Devon and Cornwall police and crime boss Tony Hogg defends 6p tax rise bid
Police and Crime Commissioner (PCC) Tony Hogg has defended his newly-revealed draft plans to raise council tax as a small price to pay to keep more bobbies on the beat.
Budget proposals released by the PCC office on Thursday called for a 2% rise in the policing share of council tax bills in order to keep officer numbers at around 3,000.
Yesterday the newly-elected Conservative PCC for Devon and Cornwall spoke about the plans publicly for the first time describing them as “prudent budgeting”.
Mr Hogg will next week ask the police and crime panel to approve his plan to reverse a damaging decline which had been blamed for a rise in crime.
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He argued that asking residents in a Band D property to pay around six pence per week extra would halt a drop in numbers to policing levels not seen since the 1980s.
“With a year’s campaigning behind me I am only too aware that the single most important issue is having visibility of police officers,” he told the Western Morning News.
“I realise that many families are suffering hardship but six pence per week is not a lot to ask to halt the decline.
“Anything less than this figure is going to make it hard to maintain neighbourhood teams, particularly in rural areas.
It is my proposal to increase the precept by around £3 per year to help us hold up the baseline and enable us to sustain those numbers.
“It is important to remember that if we go above 2% we need a referendum, which would cost more than £1 million.”
Mr Hogg was speaking at a symposium at Westpoint, near Exeter, organised to tackle a rising rural crime wave.
He explained that his financial plan had been made possible by a better-than-expected Government grant in December, fewer voluntary redundancies than expected and a better use of reserves, he added.
However, he said the fix may only hold for the “short-term” as the Comprehensive Spending Review in 2015 “looked very threatening”.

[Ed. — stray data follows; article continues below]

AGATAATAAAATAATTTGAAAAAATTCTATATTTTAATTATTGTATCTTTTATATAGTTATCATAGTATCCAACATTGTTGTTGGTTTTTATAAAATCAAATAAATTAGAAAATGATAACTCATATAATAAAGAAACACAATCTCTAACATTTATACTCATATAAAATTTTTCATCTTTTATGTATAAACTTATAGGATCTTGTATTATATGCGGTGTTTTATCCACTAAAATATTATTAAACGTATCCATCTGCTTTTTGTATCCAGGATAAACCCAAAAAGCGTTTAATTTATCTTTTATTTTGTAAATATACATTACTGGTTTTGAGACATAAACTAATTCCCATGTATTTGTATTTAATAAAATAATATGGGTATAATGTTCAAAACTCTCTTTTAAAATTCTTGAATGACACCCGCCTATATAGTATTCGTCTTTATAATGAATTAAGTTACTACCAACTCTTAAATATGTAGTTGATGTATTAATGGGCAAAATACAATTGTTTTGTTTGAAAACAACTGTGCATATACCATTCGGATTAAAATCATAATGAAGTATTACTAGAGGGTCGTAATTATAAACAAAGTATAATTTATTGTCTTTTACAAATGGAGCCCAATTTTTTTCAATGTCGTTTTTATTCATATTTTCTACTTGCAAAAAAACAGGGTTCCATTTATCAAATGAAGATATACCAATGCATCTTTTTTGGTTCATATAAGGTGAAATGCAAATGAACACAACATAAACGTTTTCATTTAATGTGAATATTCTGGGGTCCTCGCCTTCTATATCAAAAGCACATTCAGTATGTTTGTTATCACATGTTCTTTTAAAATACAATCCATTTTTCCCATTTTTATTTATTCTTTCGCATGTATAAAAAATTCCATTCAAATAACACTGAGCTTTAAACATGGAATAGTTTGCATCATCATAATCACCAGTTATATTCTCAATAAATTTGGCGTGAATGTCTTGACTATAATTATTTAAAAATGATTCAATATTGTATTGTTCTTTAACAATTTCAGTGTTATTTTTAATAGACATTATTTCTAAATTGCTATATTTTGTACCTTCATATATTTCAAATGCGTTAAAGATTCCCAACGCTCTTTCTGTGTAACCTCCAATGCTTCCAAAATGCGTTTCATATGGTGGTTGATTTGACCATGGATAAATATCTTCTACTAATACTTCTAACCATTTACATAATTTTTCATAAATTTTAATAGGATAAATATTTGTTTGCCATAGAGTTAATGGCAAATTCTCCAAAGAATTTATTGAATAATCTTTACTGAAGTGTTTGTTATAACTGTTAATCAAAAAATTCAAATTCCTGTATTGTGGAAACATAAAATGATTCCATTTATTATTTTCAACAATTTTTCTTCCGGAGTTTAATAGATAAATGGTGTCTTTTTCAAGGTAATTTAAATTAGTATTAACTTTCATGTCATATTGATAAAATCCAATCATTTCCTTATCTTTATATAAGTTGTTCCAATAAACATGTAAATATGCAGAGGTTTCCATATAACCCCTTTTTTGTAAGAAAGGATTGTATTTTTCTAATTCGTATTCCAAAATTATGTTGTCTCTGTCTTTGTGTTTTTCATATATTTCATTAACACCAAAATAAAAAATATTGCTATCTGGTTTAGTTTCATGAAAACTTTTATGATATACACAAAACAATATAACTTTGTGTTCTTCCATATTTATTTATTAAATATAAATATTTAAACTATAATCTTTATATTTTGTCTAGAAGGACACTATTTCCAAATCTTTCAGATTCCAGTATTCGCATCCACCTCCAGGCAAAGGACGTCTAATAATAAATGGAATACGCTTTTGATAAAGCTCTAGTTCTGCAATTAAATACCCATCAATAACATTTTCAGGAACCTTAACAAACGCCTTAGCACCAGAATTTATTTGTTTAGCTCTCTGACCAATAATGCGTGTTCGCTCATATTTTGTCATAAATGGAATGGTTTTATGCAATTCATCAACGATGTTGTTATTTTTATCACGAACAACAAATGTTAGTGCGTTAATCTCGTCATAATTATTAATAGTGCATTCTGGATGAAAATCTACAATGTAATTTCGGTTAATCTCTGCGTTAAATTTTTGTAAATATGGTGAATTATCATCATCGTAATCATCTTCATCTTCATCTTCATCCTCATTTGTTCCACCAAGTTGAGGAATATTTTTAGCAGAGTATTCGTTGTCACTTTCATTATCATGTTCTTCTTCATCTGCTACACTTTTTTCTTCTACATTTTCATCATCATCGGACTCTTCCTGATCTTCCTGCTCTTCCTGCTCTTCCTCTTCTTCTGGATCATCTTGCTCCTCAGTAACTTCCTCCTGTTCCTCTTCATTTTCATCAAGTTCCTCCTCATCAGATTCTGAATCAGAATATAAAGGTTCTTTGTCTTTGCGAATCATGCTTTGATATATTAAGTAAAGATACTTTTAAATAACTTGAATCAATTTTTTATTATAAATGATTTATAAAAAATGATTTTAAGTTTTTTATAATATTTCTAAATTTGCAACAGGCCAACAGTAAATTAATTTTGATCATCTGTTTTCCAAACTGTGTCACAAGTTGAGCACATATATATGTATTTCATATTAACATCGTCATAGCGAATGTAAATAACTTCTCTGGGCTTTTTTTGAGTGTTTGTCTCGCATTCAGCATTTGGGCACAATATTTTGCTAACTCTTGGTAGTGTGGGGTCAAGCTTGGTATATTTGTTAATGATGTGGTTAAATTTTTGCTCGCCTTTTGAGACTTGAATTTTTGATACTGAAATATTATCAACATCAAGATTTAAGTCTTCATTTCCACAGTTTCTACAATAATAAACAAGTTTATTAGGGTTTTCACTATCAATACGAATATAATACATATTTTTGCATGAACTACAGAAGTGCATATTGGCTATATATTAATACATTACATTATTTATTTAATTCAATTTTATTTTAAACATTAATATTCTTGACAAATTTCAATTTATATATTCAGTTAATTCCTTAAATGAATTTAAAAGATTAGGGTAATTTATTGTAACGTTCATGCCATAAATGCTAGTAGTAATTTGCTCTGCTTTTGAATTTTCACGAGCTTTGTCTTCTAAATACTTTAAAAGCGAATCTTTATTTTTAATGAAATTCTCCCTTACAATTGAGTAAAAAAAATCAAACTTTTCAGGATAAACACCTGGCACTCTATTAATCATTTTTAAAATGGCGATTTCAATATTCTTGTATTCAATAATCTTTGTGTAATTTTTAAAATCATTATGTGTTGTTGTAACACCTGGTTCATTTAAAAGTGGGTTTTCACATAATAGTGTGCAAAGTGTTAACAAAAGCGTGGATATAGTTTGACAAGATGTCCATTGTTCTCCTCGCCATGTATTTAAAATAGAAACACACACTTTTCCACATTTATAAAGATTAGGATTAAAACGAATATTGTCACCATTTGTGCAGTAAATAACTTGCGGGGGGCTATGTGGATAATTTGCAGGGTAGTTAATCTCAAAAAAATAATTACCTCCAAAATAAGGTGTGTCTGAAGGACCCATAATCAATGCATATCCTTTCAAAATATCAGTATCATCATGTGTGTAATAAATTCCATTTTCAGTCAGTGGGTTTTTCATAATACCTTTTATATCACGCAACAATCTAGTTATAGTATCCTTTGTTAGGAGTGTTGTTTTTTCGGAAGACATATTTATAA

“It could last for a year or two or three by recruiting more officers each year – anything below 3,000 will leave us terribly thin on the ground.
“We must protect numbers in the short term then look to the future and take the safest most intelligent approach.”
Landowners, farmers, businesses and police officers had gathered at the Devon show ground to share information on how to combat crimes unique to the countryside, such as the theft of livestock, tractors, tools and quad bikes. Latest figures from the National Farmers’ Union (NFU) Mutual rural crime survey show the cost of rural crime rose 6% to more than £53m, including an estimated £7.6 million in the South West.
In Devon, tools, quad bikes, and metals were identified as the items most commonly targeted by thieves.
The rising number of tractor thefts in the greater South West region peaked in 2010 with 347 tractors taken, at a cost of £1.7m stolen, the NFU said.
This dropped in 2011 and early results for last year show thefts are down by a third.
Assistant chief constable Paul Netherton, who spoke at the event along with NFU Vice-president Adam Quinney, said problems of alcohol-related violence and domestic abuse affected country communities and urban areas equally.
He added: “We do experience a unique situation down here and do have gangs coming down and stealing hi-value tractors and quad bikes.
“The police are putting efforts into helping the community protect themselves and let them know what we are doing.”
The High Sheriff of Devon, auctioneer Robin Barlow, said: people needed to “stand up to the challenge” and work with the police to “forge links”.
NFU Mutual spokesman Tim Price said a £300,000 Vehicle Crime Intelligence Service scheme had disrupted criminal gangs, recovering 22 stolen tractors last year.